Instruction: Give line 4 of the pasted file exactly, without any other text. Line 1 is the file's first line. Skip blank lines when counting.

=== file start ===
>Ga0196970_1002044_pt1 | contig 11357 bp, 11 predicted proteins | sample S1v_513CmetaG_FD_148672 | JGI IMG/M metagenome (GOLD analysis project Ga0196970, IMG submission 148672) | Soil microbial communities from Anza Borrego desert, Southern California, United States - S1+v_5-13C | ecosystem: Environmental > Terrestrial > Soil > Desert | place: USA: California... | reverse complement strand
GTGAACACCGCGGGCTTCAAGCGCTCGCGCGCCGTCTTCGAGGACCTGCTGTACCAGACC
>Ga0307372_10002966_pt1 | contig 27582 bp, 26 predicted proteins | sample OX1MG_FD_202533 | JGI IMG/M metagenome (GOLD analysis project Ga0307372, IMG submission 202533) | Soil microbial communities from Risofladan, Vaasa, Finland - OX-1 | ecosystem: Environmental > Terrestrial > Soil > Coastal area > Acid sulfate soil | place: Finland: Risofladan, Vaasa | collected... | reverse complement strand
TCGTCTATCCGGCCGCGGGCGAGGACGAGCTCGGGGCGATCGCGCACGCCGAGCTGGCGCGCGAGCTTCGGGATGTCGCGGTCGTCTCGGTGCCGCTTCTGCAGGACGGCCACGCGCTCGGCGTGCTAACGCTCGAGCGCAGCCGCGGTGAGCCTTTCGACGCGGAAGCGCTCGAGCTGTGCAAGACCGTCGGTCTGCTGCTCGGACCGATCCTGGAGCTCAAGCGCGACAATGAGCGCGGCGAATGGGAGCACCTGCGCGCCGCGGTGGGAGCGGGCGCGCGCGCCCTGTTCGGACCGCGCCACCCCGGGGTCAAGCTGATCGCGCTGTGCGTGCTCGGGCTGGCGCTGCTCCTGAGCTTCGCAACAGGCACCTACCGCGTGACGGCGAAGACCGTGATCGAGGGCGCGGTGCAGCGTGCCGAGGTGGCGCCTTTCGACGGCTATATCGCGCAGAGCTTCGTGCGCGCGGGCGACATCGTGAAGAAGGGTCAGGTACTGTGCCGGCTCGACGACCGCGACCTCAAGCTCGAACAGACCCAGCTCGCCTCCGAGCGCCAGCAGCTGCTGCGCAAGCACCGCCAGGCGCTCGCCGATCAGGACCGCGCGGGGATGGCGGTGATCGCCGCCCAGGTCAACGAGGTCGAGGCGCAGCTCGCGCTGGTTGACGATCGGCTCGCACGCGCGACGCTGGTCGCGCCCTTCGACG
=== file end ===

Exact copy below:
TCGTCTATCCGGCCGCGGGCGAGGACGAGCTCGGGGCGATCGCGCACGCCGAGCTGGCGCGCGAGCTTCGGGATGTCGCGGTCGTCTCGGTGCCGCTTCTGCAGGACGGCCACGCGCTCGGCGTGCTAACGCTCGAGCGCAGCCGCGGTGAGCCTTTCGACGCGGAAGCGCTCGAGCTGTGCAAGACCGTCGGTCTGCTGCTCGGACCGATCCTGGAGCTCAAGCGCGACAATGAGCGCGGCGAATGGGAGCACCTGCGCGCCGCGGTGGGAGCGGGCGCGCGCGCCCTGTTCGGACCGCGCCACCCCGGGGTCAAGCTGATCGCGCTGTGCGTGCTCGGGCTGGCGCTGCTCCTGAGCTTCGCAACAGGCACCTACCGCGTGACGGCGAAGACCGTGATCGAGGGCGCGGTGCAGCGTGCCGAGGTGGCGCCTTTCGACGGCTATATCGCGCAGAGCTTCGTGCGCGCGGGCGACATCGTGAAGAAGGGTCAGGTACTGTGCCGGCTCGACGACCGCGACCTCAAGCTCGAACAGACCCAGCTCGCCTCCGAGCGCCAGCAGCTGCTGCGCAAGCACCGCCAGGCGCTCGCCGATCAGGACCGCGCGGGGATGGCGGTGATCGCCGCCCAGGTCAACGAGGTCGAGGCGCAGCTCGCGCTGGTTGACGATCGGCTCGCACGCGCGACGCTGGTCGCGCCCTTCGACG